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Student Teams Win Cash Prizes at Innovate to Grow

May 19, 2015

The winners of this year’s Innovate to Grow competition have been announced.

The event includes three components: The Mobile App Challenge, the Capstone competition for senior Innovation and Design Clinic teams and the Engineering Service Learning competition for undergraduate teams.

Two prizes are given for Capstone teams. The winners receive $1,000 each — up to $5,000 or $6,000 per team, depending on the number of students on the winning teams.  

The winning Engineering Service Learning team shares $3,000, while Mobile App winners share $5,000.

Mobile App Challenge winner: Switch

Switch is a universal home-operating system. With the Switch app and a Wi-Fi-enabled power outlet, you can easily control your home appliances and devices through your smartphone. Switch promotes energy conservation and health.

Student team members: Matvejs Fostiropuls, Agustin Roldan and Yi Lu

Engineering Service Learning winner: NISE Net

The Nanoscale Informal Science Education Network (NISE Net) team works with local educators to create museum-quality nano-themed activities used by K-12 public educators around the world. The current cellular-transport project merges nanoscience applications with traditional cell biology teaching.

Student team members: Ian Buczko, Reynard In, Angela Macedo, Luke Moore, Elizabeth Mota and Julia Young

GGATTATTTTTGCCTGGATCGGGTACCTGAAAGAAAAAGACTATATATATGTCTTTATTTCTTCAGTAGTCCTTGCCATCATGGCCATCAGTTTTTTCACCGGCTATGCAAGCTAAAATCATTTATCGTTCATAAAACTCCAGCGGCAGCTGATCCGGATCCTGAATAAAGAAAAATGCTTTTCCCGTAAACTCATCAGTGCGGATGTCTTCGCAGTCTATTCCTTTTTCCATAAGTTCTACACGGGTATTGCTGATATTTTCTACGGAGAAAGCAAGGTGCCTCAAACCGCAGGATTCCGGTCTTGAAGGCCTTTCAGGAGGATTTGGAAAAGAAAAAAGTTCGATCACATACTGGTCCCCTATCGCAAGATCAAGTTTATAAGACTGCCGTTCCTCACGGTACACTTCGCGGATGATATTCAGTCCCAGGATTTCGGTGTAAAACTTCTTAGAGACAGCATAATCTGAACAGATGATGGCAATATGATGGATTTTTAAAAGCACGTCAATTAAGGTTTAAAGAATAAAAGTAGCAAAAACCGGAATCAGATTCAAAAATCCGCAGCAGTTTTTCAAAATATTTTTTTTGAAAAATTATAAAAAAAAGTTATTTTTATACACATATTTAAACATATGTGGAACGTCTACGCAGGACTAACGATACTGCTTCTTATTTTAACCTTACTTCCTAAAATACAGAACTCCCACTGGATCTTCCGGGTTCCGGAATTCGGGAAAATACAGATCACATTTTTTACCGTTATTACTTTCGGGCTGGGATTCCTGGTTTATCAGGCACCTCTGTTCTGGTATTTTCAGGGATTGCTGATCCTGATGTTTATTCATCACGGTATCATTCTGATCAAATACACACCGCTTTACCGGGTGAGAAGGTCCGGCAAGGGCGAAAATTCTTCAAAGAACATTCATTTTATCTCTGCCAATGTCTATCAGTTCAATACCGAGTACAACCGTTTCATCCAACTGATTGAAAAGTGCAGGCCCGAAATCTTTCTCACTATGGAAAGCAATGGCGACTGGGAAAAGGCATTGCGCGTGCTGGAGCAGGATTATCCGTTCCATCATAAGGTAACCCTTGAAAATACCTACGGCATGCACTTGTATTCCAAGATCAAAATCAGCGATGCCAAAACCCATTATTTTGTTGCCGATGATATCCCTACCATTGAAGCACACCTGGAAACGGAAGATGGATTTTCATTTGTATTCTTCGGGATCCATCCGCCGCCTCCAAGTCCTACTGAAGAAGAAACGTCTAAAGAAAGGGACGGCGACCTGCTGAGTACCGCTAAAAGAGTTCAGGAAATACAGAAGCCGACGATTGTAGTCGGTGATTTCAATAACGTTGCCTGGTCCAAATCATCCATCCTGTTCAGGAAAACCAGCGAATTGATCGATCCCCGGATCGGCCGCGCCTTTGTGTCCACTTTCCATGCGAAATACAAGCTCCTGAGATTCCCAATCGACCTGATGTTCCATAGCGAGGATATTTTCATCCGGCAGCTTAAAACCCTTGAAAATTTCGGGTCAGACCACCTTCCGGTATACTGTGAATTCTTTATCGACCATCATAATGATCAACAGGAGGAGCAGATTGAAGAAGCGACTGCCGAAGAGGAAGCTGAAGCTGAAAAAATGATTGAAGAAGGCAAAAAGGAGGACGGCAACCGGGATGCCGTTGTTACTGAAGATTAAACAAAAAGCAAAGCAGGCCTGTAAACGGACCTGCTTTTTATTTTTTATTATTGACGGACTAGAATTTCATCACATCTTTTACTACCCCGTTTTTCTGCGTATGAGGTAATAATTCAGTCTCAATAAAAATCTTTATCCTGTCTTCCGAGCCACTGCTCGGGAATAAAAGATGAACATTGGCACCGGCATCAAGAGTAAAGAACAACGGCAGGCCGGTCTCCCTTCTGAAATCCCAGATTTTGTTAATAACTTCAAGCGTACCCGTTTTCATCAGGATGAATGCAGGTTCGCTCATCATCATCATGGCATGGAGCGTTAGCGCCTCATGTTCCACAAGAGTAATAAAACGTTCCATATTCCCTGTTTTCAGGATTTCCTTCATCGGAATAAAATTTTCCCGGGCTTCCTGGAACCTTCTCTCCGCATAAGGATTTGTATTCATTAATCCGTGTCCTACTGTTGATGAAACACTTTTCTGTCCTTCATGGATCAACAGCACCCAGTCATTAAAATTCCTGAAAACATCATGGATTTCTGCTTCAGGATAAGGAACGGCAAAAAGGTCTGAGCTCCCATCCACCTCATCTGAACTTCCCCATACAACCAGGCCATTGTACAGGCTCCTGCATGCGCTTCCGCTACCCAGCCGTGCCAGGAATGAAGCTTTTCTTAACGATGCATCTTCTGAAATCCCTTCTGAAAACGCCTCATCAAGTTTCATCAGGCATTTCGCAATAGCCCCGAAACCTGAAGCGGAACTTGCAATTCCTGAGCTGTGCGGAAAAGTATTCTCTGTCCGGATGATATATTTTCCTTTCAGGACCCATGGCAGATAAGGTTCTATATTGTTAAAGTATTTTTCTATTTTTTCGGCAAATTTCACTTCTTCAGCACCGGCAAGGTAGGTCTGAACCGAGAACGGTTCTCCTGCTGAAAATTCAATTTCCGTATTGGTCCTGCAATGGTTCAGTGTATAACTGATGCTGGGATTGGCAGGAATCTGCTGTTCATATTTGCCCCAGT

Capstone winners: ATLAS and Monitoring Motion System

Team ATLAS (Automated Turbine Lifting Attitude System) designed a method of providing tilt and angular adjustment for the turbine lifting system used at Merced Irrigation District’s New Exchequer Hydroelectric Plant. The team’s modifications reduced installation time and decreased the operator’s injury risk by automating the process as much as possible.

Student team members: Alfredo Aguilera, Lorenzo Booth, Luis Cruz, Barrington Wilson and Derek Dao

The Monitoring Motion System team’s worked with video surveillance company Pelco, by Schneider Electric, on design and analysis resulting in a security camera mount capable of basic pan and tilt motion using cost-effective materials and methods.

Student team members: Garret Allison, Garrett John, William Li and John Harvey Paredes

Lorena Anderson

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